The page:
Utah Jazz’s Lauri Markkanen explains his Finnish military commitment

With Finland’s adult males compelled to serve by the age of 30, the team’s failure to make the playoffs made the timing right for him to fulfill his obligation. He may have to do it again next year, too, though.

Section 127 of the Constitution of Finland mandates military service conscription of all adult males by the age of 30. Lauri Markkanen, the Utah Jazz’s 25-year-old star forward, has yet to serve his.

And so, with the team’s season set to conclude Sunday in Los Angeles, he decided to fulfill his obligation this summer, as reported by ESPN.

The All-Star simply hadn’t done it yet because he enrolled at the University of Arizona upon graduating from the Helsinki Basketball Academy, and has mostly remained in the United States since to focus on his professional basketball career.

Markkanen had initially made a commitment to do it in the 2022 offseason, he told The Salt Lake Tribune this past September, only to have the timing thrown off by the Cleveland Cavaliers (his team at the time) qualifying for the NBA’s postseason Play-In Tournament.

On Saturday, ahead of the Jazz’s hime finale against the Nuggets, he provided some extra details to Utah media on his upcoming unconventional offseason.

“Yeah, it’s something that we have to do before we’re 30, so I just figured if we’re not going to be playing in the postseason this year, then it’s going to be good time to do it now instead of just postponing it and then eventually have to do it in a time that wouldn’t work so well for me,” Markkanen said. “So I decided to do it now and we’ll see how it goes. I’ve obviously never been, so we’ll see how that looks.”

He did not have a ton of details on what his military service would look like, though he did acknowledge that, “I’m going to a place where there’s a lot of athletes; I’m sure they’ve dealt with different professional athletes before.”

He also did not have a definitive answer for how long he’d be serving this offseason, though that itself will lead to an interesting wrinkle.

Finnish military conscription typically is for a duration of 6 months to a year. As a result, other people in a similar position to Markkanen have been allowed to split their service time up over multiple years.

So, depending on the Jazz’s regular-season fortunes next season, this could be something Markkanen is doing again a year from now.

“Obviously, the summer’s not long enough for us [professional athletes] to do it in one summer,” he said. “So we’ll see how many days I get to knock out this summer and go from there. But I’ve had some friends that have done, like, two months one summer and then finish up the next next summer, so we’ll see. I definitely don’t want it to affect the basketball part, so we’ll figure out a good combination.”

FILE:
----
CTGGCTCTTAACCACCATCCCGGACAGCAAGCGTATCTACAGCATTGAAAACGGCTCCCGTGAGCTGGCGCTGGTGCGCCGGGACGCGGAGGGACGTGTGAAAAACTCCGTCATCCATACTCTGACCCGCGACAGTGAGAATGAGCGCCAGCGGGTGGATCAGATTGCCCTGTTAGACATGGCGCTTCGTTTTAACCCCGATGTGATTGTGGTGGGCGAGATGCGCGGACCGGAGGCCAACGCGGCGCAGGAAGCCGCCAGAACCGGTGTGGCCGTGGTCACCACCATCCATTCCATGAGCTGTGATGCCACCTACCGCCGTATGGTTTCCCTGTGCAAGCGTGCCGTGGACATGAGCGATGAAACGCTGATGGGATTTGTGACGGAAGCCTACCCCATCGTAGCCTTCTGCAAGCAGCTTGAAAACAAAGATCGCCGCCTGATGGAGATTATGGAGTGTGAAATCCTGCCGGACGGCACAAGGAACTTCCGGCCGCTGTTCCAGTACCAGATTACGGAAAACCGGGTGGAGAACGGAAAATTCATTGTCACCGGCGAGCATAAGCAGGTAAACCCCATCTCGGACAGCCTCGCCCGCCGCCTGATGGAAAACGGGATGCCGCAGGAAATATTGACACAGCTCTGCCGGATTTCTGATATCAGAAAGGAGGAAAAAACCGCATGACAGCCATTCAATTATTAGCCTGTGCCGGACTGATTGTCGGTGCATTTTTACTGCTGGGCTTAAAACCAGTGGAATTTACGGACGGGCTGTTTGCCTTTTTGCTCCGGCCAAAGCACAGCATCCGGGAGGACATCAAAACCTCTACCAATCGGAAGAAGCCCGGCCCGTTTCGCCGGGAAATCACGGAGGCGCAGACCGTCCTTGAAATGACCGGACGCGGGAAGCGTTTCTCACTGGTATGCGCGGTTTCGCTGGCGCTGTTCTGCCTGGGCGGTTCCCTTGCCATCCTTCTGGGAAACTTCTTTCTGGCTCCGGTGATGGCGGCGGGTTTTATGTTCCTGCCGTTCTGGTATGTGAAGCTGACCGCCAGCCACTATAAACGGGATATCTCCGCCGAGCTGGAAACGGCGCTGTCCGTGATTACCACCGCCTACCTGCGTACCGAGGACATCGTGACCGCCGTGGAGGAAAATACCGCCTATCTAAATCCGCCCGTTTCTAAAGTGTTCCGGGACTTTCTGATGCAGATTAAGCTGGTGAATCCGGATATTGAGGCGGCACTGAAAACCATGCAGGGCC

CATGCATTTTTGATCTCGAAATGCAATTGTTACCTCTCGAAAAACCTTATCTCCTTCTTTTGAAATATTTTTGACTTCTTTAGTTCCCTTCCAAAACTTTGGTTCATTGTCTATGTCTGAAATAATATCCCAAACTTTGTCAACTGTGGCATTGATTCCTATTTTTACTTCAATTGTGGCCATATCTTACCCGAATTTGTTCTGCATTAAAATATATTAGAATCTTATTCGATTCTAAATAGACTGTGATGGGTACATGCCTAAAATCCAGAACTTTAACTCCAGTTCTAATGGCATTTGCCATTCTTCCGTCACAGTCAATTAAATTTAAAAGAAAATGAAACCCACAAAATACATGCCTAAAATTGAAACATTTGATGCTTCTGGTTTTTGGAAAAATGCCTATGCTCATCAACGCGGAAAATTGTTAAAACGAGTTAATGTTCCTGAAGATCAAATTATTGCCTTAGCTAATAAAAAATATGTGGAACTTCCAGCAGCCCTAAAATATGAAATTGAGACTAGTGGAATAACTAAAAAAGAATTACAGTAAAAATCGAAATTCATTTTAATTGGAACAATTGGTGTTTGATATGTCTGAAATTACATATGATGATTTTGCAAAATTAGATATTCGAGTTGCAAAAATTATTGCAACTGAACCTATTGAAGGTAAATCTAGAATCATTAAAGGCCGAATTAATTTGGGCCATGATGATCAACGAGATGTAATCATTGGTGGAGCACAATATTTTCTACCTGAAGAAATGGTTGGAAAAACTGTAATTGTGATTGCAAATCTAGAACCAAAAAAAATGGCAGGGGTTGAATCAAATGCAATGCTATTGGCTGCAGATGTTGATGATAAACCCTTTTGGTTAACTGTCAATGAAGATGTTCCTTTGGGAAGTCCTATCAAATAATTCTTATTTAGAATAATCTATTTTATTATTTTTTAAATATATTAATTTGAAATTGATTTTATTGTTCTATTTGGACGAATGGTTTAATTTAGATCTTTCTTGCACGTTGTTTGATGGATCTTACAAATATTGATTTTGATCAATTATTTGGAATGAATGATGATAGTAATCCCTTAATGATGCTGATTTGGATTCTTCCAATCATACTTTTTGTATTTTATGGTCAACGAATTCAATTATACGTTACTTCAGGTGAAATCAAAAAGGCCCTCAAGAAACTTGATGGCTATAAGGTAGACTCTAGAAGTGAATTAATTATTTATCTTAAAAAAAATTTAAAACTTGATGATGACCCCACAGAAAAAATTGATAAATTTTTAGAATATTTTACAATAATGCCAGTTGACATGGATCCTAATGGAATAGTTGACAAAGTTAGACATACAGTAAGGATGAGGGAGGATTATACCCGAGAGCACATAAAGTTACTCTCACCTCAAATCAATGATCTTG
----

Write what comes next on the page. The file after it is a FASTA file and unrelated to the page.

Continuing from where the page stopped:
Naturally, many on the Jazz simply cannot relate to Markkanen’s situation.

“That’s a hard one. Obviously, he lives in a country that has different requirements than we do. It takes you by surprise when you hear that, [though] it’s something that he and I have been talking about all year,” said Jazz coach Will Hardy. “Also, with the state of the world these days, it’s never a good feeling when you have somebody that you’re close with going into the military.

“But the hope is that he does his service, he stays safe, and comes back healthy,” Hardy added. “It’ll be interesting to see him in a military uniform, and how all that goes. It’s obviously something that he’s been preparing for mentally for awhile. We’ll try to support him in every way that we can.”

Markkanen’s fellow starting forward, Kelly Olynyk, a native Canadian, also found his teammate’s situation curious, but praised him for fulfilling his obligation.

“That’s something we’re not accustomed to here or in Canada, [though] I’m sure that happens in a lot of countries in the world,” he said. “But I think Lauri’s a stand-up citizen, so I’m sure he’s gonna do whatever he has to do to serve his country, and I commend him for that.”

Markkanen noted that both of his older brothers, Eero and Miikka, fulfilled their service, though they have not yet given him much advice on what to expect.

He did not seem especially concerned, however, about what’s ahead, even joking about those he’d be serving alongside.

“They’re mostly probably 18-year-olds who just graduated from high school,” Markkanen said. “So I’m sure it’s gonna be some stuff that I know how to do that I might have not known at 18. I’m sure it starts with pretty basic stuff.

“I’m gonna give you guys the whole spiel when I know more.”